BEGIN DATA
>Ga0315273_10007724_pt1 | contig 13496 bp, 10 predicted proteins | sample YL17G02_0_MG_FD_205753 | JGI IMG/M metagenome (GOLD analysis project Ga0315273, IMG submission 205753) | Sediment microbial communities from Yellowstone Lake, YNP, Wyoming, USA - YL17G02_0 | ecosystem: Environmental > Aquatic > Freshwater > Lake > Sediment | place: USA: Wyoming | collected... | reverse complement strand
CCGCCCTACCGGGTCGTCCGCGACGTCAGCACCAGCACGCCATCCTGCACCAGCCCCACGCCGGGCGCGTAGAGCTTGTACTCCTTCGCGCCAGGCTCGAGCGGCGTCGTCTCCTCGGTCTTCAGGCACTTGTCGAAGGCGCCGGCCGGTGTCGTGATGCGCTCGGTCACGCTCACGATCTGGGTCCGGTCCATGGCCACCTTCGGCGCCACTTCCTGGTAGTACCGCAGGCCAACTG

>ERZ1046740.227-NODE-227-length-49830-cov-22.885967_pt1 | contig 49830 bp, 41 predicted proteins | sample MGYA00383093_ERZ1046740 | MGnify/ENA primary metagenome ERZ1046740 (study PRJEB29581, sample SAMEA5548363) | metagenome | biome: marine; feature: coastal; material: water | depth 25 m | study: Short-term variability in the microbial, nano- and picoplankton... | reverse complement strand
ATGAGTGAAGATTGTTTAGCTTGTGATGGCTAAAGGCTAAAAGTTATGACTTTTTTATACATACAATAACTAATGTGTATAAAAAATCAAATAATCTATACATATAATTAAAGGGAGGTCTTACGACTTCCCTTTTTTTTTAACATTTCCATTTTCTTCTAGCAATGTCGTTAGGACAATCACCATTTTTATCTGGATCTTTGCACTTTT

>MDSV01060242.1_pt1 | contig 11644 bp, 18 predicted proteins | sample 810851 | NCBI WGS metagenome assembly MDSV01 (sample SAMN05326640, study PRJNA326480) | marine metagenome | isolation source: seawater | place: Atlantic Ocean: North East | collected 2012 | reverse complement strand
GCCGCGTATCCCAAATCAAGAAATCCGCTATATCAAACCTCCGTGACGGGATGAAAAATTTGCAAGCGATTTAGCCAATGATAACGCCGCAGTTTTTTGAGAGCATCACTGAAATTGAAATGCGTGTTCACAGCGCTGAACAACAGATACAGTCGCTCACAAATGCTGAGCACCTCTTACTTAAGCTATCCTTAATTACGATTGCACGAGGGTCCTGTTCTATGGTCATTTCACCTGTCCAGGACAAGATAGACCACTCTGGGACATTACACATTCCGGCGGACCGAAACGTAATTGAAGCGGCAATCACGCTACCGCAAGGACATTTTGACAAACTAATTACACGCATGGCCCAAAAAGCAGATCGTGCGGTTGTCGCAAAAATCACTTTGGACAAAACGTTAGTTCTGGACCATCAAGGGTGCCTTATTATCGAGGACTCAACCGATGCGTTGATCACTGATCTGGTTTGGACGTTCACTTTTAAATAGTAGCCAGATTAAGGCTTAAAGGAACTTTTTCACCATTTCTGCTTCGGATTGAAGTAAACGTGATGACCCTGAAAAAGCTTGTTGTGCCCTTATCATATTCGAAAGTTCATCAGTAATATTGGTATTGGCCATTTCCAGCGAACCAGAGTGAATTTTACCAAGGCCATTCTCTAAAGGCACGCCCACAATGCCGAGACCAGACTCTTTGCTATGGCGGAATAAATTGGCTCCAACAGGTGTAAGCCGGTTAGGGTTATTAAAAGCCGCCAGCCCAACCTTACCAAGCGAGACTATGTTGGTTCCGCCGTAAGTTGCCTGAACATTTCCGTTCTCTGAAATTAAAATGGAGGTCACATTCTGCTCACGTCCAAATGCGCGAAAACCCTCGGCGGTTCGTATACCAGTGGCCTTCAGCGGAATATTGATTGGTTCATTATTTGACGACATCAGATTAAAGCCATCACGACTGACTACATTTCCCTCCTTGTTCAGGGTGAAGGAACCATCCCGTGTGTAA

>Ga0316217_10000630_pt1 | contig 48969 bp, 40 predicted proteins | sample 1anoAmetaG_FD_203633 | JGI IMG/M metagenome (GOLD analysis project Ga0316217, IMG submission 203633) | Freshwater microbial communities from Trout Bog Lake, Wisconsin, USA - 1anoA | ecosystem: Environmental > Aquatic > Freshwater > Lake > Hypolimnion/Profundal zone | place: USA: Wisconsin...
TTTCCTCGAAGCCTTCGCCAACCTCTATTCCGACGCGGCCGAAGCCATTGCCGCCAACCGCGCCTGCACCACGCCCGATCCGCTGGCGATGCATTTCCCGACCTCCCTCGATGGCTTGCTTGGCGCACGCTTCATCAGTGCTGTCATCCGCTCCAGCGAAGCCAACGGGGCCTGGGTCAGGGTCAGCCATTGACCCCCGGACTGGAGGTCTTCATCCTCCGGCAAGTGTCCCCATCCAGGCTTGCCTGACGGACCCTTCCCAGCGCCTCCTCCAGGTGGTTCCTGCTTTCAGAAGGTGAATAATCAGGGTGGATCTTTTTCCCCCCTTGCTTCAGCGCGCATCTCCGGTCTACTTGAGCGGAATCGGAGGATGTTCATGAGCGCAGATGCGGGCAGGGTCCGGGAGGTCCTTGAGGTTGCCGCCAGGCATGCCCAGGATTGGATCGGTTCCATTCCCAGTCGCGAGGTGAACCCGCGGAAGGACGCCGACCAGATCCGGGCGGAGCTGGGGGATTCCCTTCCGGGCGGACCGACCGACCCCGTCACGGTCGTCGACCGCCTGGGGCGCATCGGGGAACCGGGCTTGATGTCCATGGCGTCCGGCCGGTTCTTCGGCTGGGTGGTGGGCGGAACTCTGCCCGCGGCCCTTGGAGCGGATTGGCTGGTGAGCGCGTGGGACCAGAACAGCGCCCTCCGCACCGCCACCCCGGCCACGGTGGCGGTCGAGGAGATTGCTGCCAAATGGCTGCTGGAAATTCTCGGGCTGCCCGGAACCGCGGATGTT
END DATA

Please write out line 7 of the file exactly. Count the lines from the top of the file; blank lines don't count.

>Ga0316217_10000630_pt1 | contig 48969 bp, 40 predicted proteins | sample 1anoAmetaG_FD_203633 | JGI IMG/M metagenome (GOLD analysis project Ga0316217, IMG submission 203633) | Freshwater microbial communities from Trout Bog Lake, Wisconsin, USA - 1anoA | ecosystem: Environmental > Aquatic > Freshwater > Lake > Hypolimnion/Profundal zone | place: USA: Wisconsin...